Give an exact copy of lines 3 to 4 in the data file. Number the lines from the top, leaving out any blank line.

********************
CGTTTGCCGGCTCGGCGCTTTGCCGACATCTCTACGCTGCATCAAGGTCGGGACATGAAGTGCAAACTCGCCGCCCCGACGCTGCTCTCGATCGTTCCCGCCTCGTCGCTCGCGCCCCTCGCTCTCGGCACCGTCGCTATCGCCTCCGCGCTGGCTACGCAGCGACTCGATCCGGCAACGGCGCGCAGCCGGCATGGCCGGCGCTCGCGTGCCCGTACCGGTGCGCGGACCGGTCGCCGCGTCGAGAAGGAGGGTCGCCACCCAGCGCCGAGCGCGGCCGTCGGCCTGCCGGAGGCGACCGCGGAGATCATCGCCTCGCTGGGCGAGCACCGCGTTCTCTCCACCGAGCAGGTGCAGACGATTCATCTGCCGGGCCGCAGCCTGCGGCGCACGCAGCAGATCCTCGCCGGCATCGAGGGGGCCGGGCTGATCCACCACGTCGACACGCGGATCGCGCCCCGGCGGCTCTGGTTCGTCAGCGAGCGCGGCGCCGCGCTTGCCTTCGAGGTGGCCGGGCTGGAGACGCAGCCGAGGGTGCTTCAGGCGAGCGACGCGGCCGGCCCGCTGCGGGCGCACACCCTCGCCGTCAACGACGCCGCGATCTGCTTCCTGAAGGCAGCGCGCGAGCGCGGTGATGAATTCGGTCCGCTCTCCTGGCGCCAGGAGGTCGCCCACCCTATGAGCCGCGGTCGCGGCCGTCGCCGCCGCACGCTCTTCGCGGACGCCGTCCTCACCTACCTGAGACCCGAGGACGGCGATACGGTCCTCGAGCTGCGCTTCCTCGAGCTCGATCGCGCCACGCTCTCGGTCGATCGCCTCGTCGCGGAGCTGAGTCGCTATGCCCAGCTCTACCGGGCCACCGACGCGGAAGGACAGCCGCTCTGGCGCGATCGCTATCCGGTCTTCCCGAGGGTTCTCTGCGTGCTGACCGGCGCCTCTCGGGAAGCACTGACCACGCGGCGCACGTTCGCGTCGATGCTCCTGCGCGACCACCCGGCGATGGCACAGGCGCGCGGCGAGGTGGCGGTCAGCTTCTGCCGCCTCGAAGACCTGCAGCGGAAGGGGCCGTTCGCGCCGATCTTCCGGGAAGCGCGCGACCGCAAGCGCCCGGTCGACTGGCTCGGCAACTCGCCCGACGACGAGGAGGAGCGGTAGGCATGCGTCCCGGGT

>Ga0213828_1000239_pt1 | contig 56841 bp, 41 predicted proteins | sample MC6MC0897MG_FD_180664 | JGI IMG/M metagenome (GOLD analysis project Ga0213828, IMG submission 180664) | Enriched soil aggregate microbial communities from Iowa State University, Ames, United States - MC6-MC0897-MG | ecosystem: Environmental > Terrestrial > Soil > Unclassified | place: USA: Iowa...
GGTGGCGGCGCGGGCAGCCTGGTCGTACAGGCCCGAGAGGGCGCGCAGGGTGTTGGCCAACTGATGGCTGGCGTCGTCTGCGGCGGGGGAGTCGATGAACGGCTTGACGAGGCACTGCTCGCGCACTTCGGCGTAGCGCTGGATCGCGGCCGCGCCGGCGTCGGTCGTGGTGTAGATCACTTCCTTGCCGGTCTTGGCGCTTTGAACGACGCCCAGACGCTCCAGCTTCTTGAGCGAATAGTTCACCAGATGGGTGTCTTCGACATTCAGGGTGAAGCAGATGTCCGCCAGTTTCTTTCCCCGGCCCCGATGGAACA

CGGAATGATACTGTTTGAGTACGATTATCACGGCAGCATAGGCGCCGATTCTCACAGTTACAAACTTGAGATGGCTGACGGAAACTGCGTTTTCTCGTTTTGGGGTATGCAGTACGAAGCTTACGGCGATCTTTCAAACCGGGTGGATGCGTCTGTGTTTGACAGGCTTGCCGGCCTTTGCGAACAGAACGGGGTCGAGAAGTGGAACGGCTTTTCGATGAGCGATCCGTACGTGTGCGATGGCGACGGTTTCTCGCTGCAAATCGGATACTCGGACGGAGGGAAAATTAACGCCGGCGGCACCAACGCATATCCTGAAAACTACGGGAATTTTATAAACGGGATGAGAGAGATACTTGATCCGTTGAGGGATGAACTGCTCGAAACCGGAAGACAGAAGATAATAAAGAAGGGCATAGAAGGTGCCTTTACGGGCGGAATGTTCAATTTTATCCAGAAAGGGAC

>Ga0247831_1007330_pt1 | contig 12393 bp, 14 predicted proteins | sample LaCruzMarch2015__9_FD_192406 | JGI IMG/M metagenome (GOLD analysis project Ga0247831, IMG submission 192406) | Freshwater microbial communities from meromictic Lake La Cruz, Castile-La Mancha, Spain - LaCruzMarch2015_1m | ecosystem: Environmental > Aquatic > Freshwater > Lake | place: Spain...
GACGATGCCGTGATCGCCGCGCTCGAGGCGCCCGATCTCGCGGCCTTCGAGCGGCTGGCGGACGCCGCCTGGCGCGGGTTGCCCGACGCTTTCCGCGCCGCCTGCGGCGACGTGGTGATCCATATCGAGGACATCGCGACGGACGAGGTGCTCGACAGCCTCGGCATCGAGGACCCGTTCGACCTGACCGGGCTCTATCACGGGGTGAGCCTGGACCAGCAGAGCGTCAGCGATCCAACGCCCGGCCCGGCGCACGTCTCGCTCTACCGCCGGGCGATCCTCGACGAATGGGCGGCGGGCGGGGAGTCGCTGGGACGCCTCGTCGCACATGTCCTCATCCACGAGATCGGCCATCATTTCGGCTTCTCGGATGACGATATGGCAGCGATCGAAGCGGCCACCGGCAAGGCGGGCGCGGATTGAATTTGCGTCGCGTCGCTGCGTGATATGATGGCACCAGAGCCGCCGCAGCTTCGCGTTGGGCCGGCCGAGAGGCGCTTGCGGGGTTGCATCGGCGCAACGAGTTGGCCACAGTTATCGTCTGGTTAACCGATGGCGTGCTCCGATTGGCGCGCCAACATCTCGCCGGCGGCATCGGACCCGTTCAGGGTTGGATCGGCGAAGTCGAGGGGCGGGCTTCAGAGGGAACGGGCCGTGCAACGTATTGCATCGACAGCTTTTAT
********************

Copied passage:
GGTGGCGGCGCGGGCAGCCTGGTCGTACAGGCCCGAGAGGGCGCGCAGGGTGTTGGCCAACTGATGGCTGGCGTCGTCTGCGGCGGGGGAGTCGATGAACGGCTTGACGAGGCACTGCTCGCGCACTTCGGCGTAGCGCTGGATCGCGGCCGCGCCGGCGTCGGTCGTGGTGTAGATCACTTCCTTGCCGGTCTTGGCGCTTTGAACGACGCCCAGACGCTCCAGCTTCTTGAGCGAATAGTTCACCAGATGGGTGTCTTCGACATTCAGGGTGAAGCAGATGTCCGCCAGTTTCTTTCCCCGGCCCCGATGGAACA

CGGAATGATACTGTTTGAGTACGATTATCACGGCAGCATAGGCGCCGATTCTCACAGTTACAAACTTGAGATGGCTGACGGAAACTGCGTTTTCTCGTTTTGGGGTATGCAGTACGAAGCTTACGGCGATCTTTCAAACCGGGTGGATGCGTCTGTGTTTGACAGGCTTGCCGGCCTTTGCGAACAGAACGGGGTCGAGAAGTGGAACGGCTTTTCGATGAGCGATCCGTACGTGTGCGATGGCGACGGTTTCTCGCTGCAAATCGGATACTCGGACGGAGGGAAAATTAACGCCGGCGGCACCAACGCATATCCTGAAAACTACGGGAATTTTATAAACGGGATGAGAGAGATACTTGATCCGTTGAGGGATGAACTGCTCGAAACCGGAAGACAGAAGATAATAAAGAAGGGCATAGAAGGTGCCTTTACGGGCGGAATGTTCAATTTTATCCAGAAAGGGAC